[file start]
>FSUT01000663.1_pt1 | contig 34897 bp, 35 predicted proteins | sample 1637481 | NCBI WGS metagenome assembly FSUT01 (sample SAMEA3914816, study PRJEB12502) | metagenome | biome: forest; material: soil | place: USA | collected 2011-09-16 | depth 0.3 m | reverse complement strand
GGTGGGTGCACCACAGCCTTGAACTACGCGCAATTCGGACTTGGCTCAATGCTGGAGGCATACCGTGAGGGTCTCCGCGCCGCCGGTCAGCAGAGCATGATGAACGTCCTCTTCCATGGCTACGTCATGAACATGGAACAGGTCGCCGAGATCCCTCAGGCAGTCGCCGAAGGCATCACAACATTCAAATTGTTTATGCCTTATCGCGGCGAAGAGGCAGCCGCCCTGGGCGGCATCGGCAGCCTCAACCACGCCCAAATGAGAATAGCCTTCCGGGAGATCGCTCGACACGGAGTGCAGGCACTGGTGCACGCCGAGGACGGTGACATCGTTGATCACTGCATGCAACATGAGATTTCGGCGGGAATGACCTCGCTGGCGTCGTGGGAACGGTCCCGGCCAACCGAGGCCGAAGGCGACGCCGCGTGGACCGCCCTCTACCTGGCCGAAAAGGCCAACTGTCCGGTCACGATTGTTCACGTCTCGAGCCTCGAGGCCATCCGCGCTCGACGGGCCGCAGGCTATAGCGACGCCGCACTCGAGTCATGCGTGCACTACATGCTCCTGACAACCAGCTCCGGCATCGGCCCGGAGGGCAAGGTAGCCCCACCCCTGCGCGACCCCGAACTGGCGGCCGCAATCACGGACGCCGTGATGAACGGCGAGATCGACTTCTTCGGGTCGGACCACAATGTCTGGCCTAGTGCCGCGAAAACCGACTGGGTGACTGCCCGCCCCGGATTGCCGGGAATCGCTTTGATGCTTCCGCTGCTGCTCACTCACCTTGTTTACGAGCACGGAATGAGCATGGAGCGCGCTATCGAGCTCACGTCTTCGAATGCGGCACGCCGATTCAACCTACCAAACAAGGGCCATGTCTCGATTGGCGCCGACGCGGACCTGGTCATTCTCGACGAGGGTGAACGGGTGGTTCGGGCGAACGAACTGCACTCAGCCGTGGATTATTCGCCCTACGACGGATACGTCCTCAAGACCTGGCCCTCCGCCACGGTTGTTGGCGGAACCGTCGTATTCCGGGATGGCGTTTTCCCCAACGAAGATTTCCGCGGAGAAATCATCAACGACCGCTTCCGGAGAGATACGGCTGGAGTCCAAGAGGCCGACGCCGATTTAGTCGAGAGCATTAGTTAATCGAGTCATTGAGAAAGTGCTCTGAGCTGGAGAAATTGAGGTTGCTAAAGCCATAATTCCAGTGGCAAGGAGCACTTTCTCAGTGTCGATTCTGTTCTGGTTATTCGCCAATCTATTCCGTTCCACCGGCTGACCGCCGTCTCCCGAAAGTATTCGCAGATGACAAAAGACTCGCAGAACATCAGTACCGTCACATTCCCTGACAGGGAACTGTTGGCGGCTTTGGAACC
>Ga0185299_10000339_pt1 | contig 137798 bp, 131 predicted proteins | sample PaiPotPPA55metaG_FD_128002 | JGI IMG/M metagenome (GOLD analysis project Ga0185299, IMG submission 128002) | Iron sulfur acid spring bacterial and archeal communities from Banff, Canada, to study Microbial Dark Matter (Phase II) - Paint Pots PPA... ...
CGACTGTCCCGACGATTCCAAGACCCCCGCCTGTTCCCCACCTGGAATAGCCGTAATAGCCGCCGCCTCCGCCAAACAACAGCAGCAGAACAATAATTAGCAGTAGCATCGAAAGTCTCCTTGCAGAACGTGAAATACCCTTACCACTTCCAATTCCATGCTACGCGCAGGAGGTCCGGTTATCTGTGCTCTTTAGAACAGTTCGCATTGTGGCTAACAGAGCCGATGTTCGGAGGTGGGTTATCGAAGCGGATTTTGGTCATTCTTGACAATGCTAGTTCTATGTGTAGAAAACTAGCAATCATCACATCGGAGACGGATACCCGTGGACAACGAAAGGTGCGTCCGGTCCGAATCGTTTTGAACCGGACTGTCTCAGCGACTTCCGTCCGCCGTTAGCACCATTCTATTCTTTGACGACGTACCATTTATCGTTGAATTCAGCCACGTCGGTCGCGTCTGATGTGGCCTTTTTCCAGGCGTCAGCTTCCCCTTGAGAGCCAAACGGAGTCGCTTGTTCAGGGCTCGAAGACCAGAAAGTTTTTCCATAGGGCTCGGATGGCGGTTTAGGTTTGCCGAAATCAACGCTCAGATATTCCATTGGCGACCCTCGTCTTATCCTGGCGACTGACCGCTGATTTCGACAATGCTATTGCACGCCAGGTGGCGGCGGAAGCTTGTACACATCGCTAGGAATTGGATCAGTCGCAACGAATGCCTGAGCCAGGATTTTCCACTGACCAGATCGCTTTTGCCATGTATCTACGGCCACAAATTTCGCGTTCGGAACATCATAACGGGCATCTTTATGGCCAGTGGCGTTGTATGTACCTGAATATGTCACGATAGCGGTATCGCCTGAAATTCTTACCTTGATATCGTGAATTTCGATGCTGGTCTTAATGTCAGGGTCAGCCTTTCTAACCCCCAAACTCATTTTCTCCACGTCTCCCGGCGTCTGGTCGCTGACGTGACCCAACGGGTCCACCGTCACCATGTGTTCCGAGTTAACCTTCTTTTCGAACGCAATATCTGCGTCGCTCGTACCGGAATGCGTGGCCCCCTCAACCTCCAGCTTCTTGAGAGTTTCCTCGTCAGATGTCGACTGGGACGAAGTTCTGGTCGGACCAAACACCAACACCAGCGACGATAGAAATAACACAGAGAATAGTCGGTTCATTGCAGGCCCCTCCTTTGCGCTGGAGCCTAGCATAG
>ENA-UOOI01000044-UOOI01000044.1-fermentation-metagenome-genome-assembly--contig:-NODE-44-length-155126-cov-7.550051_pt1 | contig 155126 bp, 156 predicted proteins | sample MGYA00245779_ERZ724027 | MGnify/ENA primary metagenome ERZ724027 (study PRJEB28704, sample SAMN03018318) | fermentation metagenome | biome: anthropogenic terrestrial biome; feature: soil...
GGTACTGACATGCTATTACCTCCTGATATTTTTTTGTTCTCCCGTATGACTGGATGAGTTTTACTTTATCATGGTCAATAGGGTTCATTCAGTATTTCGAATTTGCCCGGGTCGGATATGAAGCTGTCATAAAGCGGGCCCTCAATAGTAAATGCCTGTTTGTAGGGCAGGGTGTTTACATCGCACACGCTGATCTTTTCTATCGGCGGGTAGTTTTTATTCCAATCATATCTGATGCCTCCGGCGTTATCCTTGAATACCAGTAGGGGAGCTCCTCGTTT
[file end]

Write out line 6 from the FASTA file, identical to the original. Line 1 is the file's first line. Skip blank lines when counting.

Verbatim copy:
GGTACTGACATGCTATTACCTCCTGATATTTTTTTGTTCTCCCGTATGACTGGATGAGTTTTACTTTATCATGGTCAATAGGGTTCATTCAGTATTTCGAATTTGCCCGGGTCGGATATGAAGCTGTCATAAAGCGGGCCCTCAATAGTAAATGCCTGTTTGTAGGGCAGGGTGTTTACATCGCACACGCTGATCTTTTCTATCGGCGGGTAGTTTTTATTCCAATCATATCTGATGCCTCCGGCGTTATCCTTGAATACCAGTAGGGGAGCTCCTCGTTT